Hi Angela,
My name is Jodi and I own a local company called wordstock. We recently met at last week's Chamber meeting, and I am just following up from our conversation about your bookkeeper.

If this is a first introduction or cold email, you need to introduce yourself and explain why you are contacting them. Be clear and concise.

5. Be Mindful of the Content Length

Get to the point! Everyone is busy and everyone has multiple emails to go through in a day. 
I should be able to identify who you are and the purpose of your email without scrolling (general rule for smartphones).
Keep your email to two paragraphs (unless your reader is expecting a detailed and lengthy email).

6. Be Respectful of the Size of the Email

By sending multiple attachments, it increases the actual size of your email. All email programs have limits, even Google, and the size of your email can impact the actual length of time it takes to send your email, whether the recipient has enough available space to receive your email, and/or whether you have enough space to send your own email.
There is a difference between attaching and embedding documents and (especially) images. 
I personally recommend attaching vs. embedding because it keeps your email size smaller and allows the recipient to choose the option of downloading an attachment vs. being 'forced' to view it upon opening the email.

7. Include a Call to Action

As mentioned above, people receive multiple emails a day. If you don't tell me that I need to follow-up with you, I likely won't. 
By including a Call to Action, it can help communication continue between both parties. For example, tell your reader if you need a response by a certain day or explain how to sign-up for an event or at the least, how to contact you if they have any questions.

8. Create and Use an Appropriate Email Signature

Think about who you are contacting, why are you contacting them, and what email address you are using to send the email. Now, think about how you should end your email. Is it informal and only requires your first name - such as sending an email to you friend? Or are you applying for a job and should sign off with your full name? Or are you communicating with a potential client and should sign off with your name and business contact details?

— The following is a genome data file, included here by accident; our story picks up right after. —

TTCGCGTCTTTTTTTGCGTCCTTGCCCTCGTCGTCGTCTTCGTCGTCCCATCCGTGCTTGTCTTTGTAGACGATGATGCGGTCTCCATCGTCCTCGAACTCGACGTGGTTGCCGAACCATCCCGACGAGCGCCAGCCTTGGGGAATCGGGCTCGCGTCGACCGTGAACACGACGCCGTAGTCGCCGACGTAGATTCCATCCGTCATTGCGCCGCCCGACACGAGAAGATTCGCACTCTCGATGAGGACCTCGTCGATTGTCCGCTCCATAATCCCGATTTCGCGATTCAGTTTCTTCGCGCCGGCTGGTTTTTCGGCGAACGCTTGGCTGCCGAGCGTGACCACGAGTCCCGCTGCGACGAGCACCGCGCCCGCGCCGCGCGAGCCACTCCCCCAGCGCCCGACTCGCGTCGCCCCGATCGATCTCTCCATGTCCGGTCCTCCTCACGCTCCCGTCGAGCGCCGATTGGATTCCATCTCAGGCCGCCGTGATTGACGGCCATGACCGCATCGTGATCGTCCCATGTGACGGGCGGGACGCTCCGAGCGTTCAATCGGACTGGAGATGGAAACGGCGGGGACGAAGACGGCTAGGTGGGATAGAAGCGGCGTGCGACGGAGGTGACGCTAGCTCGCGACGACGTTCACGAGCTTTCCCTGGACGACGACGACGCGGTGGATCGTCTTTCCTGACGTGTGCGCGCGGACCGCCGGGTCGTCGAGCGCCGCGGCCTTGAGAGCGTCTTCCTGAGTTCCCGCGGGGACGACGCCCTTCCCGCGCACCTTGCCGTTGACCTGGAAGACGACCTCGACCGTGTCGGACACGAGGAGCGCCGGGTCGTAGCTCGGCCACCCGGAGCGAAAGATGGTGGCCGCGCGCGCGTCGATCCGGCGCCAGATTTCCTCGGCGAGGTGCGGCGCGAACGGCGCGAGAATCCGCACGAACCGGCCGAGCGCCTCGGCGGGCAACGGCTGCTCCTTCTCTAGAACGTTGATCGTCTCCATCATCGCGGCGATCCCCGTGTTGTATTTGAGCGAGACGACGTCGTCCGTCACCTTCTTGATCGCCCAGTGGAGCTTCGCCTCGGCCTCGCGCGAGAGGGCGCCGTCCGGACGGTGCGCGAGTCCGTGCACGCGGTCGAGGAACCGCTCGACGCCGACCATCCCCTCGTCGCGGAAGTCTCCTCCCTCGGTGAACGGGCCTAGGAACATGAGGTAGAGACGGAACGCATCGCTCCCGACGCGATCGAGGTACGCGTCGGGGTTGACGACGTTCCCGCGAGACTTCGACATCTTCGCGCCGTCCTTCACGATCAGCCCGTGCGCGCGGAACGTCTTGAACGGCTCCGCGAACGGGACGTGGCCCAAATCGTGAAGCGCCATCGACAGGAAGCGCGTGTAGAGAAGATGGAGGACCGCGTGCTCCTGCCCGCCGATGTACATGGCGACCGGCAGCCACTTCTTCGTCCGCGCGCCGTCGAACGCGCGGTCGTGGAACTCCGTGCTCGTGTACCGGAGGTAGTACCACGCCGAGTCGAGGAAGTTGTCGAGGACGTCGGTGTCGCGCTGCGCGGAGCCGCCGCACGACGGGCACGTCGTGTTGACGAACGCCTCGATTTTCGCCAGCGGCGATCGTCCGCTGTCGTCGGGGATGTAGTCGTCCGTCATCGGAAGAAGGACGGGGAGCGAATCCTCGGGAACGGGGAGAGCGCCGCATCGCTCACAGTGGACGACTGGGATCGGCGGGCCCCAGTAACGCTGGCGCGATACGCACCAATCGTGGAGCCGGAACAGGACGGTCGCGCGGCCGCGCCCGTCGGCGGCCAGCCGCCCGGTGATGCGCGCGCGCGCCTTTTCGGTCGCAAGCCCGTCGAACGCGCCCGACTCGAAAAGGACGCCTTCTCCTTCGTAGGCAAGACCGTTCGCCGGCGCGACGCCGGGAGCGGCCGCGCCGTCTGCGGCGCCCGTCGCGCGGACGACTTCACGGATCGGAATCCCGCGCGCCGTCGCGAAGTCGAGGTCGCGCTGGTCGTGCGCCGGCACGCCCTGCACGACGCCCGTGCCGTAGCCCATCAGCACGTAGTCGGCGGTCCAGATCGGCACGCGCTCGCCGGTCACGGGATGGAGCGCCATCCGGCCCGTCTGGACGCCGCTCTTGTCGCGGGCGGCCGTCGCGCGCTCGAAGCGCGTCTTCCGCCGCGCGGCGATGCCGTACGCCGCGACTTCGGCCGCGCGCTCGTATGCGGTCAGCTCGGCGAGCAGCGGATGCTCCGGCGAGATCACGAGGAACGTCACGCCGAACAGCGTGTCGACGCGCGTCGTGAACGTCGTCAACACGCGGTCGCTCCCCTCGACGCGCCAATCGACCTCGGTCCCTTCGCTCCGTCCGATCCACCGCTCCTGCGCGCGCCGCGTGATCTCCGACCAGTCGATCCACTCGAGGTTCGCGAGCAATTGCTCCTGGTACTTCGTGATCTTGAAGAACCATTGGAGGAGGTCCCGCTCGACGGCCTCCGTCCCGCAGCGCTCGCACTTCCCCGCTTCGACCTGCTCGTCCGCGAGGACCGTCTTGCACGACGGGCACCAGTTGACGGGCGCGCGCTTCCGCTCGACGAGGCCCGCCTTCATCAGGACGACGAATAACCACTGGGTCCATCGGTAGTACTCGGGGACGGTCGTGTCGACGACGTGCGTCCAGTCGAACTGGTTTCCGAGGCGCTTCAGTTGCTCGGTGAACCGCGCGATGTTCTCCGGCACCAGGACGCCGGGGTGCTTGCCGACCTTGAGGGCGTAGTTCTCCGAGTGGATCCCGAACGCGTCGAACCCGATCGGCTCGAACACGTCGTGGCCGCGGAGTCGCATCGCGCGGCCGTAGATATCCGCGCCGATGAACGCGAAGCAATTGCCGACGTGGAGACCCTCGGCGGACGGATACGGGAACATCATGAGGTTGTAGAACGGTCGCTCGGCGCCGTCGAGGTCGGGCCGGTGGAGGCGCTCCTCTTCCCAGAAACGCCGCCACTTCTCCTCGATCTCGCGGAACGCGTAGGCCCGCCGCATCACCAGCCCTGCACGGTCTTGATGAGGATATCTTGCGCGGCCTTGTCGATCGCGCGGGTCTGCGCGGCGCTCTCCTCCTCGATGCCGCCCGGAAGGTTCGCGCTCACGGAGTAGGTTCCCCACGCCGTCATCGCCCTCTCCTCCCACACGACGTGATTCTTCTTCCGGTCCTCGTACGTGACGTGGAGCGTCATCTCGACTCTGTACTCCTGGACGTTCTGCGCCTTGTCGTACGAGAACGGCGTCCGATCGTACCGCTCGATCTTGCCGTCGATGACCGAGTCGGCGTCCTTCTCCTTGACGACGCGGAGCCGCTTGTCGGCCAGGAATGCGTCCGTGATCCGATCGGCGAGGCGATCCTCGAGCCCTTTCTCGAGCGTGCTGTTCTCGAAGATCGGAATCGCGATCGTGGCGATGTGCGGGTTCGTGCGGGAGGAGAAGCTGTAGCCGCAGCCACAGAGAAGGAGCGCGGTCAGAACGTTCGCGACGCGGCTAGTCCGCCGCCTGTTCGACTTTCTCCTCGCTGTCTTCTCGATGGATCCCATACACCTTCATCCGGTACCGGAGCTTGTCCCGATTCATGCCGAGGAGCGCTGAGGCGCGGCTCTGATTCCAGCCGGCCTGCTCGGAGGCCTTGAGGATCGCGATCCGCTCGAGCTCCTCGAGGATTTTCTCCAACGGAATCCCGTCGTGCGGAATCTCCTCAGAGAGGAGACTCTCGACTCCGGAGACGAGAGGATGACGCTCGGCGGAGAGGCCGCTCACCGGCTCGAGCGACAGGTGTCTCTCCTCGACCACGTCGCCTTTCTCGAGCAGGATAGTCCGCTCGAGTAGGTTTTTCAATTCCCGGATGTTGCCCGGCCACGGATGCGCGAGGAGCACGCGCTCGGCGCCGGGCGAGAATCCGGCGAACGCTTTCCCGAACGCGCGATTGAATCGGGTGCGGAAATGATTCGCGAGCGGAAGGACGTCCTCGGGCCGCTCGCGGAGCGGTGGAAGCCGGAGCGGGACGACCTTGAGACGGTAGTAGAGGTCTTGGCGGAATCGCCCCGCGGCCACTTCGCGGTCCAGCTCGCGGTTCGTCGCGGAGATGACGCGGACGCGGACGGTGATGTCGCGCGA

Always remember your audience and identify what level of professionalism you need to include.
Also, remember that hiring managers and potential customers may not be impressed by you including a cute animated GIF or famous Martin Luther King Jr. quote at the end of your email.

9. Proofread and Edit Your Content Before Sending

Just because you are done writing the email does not mean you are ready to hit the 'Send' button. Take a few minutes and review your Subject Line and content.
Double-check for spelling and grammatical errors. Read the email content out loud.
If submitting a job application, did you follow the application guidelines? Did you attach your resume? Cover letter? Have you addressed the email to the correct email address?
If emailing a quote to a potential client, did you remember to attach the quote? Did you address the email to the right person?
Forgetting to include an attachment and sending an email to the wrong person are the top two mistakes that people make when emailing. These errors can be prevented by reviewing your content before sending. Don't rush!

10. Avoid Landing in the Spam Folder

You have one chance at sending an email and making a positive first impression. Follow the suggestions above and your email should avoid the Spam folder.
As a back-up, you can always follow-up with the recipient within 24 hours to ensure they received the email.
Please don't call within 15 minutes of sending your email. Technology can sometimes take longer than 15 minutes to process your email, plus the recipient may not be at their desk at the time that your email is sent. Be patient and respectful, BUT do make sure to follow-up!

Email is an important medium that we use to communicate multiple times a day. By identifying your audience and purpose of your email, you will be able to structure your email and include the appropriate content to fit each sender.

Good luck and happy writing!


How Do You Complete the Sale - Even After the Customer has Walked Away?

I attended Supercrawl in Hamilton, Ontario on Saturday. I visited 42 vendor booths and 13 of them did not have any marketing materials to take with me. No business cards, no postcards, no materials at all.

How many of you have gone to a festival or fair, visited a booth that was selling something you were interested in but you wanted to think about it before purchasing said item?